It was a summer holiday ritual of my childhood that my sister and I were not released to go off on all-day adventures on bicycles until we had picked and podded that day’s dish of peas. Back then, no-one had any idea of or interest in where we had disappeared to or how long we would be gone. We were only instructed to be back in time for supper which, for the peas alone, we would not have missed.
Planted during the wintery part of the year all the way through to early summer - those jewels that emerge in July represent the epitome of summer. Sweet enough to eat raw (try offering a bowl of them with aperitifs. They will disappear faster than crisps), pick or buy them young enough that their tender pods can be eaten too. If you don’t have access to fresh peas, they are about the one unique vegetable that is just as good - some might say even better - cooked from frozen.
Back in the Middle Ages - and the present day north of England, location of the famous mushy peas made from the marrowfat pea variety - peas were grown for drying to eat as a porridge, potage or soup. Records find peas as early as the Neolithic period in the spread of land that is now know as Greece, Turkey, Jordan and Syria. Archaeologists discovered evidence of peas in the Nile delta as far back as 4800 BC, then later in Georgia and even later in Afghanistan. Peas first appeared as a staple in India and modern-day Pakistan as far back as 2250 BC. But it took several centuries for eaters to wake up to the joy of the immature pea eaten fresh.
If you are growing them yourself, or have access to a grower, don’t waste the pods. No good Perigord housewife or cook would. They make a fine soup.
Pea pod soup
- 1 kg pea pods
- 1 tablespoon butter
- 1 shallot, peeled and finely chopped
- ¾ litre chicken stock or water
- Salt to taste
- Single cream
- Small bunch of chives, finely chopped
- Pea shoots (optional)
Top and tail the pods. Melt butter in a pan and sweat shallot. Add pods and boiling stock or water. Boil gently till soft. Puree in a blender using a little of the cooking liquid to loosen, then pass through a sieve and season.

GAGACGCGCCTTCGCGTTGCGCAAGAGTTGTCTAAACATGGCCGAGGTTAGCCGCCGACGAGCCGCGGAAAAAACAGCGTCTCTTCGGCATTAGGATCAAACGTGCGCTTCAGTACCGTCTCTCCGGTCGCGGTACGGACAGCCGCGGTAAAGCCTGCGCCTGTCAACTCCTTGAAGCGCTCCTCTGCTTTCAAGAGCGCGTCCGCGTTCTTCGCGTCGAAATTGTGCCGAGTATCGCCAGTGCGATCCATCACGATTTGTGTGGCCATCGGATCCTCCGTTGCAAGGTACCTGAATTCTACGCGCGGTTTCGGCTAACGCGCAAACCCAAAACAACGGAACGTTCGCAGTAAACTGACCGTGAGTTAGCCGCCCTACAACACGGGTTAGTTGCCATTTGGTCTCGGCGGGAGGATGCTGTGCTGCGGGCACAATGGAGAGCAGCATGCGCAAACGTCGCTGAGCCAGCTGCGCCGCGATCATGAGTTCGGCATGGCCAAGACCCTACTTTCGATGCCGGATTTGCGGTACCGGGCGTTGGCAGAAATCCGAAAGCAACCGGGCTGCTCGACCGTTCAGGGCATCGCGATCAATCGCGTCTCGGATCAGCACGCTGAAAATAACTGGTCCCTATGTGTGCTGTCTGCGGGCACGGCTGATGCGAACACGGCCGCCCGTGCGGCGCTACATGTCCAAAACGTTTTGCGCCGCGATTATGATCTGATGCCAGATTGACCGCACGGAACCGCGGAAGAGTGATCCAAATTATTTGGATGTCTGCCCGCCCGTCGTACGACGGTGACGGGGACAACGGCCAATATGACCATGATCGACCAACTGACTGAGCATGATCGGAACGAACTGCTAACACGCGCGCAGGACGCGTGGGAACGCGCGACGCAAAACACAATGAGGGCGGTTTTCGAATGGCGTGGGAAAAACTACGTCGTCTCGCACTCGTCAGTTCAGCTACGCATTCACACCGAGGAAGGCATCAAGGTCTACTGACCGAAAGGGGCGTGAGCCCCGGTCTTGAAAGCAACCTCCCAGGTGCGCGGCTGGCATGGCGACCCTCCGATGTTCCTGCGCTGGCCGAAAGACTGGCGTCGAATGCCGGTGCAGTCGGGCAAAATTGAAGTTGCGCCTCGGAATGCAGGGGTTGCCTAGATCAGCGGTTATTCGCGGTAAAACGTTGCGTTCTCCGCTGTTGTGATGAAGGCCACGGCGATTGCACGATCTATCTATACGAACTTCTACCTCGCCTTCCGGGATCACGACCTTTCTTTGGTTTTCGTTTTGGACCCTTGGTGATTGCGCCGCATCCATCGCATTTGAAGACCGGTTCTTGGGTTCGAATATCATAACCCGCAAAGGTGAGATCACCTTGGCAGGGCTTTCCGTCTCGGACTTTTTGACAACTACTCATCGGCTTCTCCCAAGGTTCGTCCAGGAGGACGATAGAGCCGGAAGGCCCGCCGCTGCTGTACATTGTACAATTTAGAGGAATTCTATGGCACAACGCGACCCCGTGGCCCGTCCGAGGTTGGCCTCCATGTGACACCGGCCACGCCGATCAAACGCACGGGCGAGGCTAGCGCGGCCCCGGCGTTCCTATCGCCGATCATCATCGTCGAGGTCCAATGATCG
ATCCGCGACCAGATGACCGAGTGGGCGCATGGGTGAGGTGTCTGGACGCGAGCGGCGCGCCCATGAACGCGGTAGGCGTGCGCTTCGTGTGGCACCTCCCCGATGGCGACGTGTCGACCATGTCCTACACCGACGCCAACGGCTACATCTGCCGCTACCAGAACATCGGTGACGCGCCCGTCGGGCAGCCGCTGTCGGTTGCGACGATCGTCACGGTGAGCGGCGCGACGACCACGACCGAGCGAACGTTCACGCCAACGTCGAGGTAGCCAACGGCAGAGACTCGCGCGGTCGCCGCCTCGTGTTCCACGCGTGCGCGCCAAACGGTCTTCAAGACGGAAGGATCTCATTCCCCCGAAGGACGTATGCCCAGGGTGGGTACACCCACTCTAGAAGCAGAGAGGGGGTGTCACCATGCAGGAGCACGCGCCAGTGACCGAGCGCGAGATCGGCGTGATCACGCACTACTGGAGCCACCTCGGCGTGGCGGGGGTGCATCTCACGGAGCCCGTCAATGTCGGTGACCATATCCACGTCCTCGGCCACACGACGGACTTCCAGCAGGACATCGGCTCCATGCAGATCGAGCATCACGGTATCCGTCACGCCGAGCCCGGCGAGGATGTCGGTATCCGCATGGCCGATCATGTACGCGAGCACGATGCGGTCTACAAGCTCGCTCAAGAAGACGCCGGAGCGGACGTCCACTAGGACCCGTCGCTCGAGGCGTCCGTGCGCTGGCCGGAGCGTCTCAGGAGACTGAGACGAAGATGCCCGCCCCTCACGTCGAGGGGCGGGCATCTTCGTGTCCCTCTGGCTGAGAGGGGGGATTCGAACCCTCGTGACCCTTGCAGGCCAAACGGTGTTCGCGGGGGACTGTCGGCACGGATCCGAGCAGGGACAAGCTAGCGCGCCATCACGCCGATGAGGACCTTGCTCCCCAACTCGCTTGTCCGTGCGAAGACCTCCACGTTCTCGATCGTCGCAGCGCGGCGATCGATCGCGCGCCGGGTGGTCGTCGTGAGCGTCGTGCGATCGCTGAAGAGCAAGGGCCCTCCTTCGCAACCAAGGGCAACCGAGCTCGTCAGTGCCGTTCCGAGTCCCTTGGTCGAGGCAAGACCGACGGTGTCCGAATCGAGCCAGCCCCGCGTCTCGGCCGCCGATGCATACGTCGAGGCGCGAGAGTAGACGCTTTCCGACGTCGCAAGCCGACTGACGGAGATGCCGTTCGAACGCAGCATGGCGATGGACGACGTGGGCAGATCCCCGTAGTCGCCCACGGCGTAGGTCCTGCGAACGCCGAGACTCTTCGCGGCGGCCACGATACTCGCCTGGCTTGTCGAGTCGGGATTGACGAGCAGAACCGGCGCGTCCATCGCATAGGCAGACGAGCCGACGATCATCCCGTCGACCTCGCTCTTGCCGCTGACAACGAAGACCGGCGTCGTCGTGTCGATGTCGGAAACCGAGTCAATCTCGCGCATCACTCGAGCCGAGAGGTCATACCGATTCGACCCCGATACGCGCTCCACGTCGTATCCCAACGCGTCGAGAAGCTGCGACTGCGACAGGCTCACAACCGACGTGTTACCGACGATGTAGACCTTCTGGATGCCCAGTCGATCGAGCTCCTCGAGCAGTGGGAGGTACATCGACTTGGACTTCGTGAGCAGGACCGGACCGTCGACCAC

Reheat with remaining chicken stock or water. Ladle into warm bowls, swirl in a little cream, scatter over some chopped chives and a pea shoot.
If you’d like to make a main course of them, this is a delectable recipe pinched from The Guardian that pairs peas with ricotta. The two star ingredients marry well; but whereas you can happily make the previous recipe with any frozen pea, this one needs to have fresh peas for best affect and a good ricotta which unless carefully sourced can be extremely bland in flavour.
Pea, mint and ricotta
- A handful of flat-leaf parsley
- 50g toasted breadcrumbs
- 250g runner beans (topped and tailed)
- Juice of 1 lemon
- Extra virgin olive oil
- 100g fresh peas
- A handful of picked mint leaves
- A handful of pea shoots
- 200g ricotta
- Salt and black pepper
Firstly make your parsley crumbs. Chop the parsley finely and bash together with the toasted breadcrumbs in a pestle and mortar.
Blanch the runner beans in boiling salted water. Remove while they still have bite, drain well, but reserve the water, then place on a hot griddle or frying pan. Char until marked and blistered.
Place on a plate and squeeze over the lemon juice, a drizzle of olive oil and a pinch of salt and pepper. In the same pan of boiling water, cook your peas and drain.
In a large bowl, combine the mint and pea shoots. Roughly chop the runner beans (save the dressing) then add to the salad with the cooked peas. Blob the ricotta over a large serving plate and assemble your salad over the top, dress with the reserved lemon juice and olive oil. Finish off the salad with an attractive scattering of the parsley crumbs.
This column written by Julia Watson originally appeared in the July 2019 edition of The Bugle.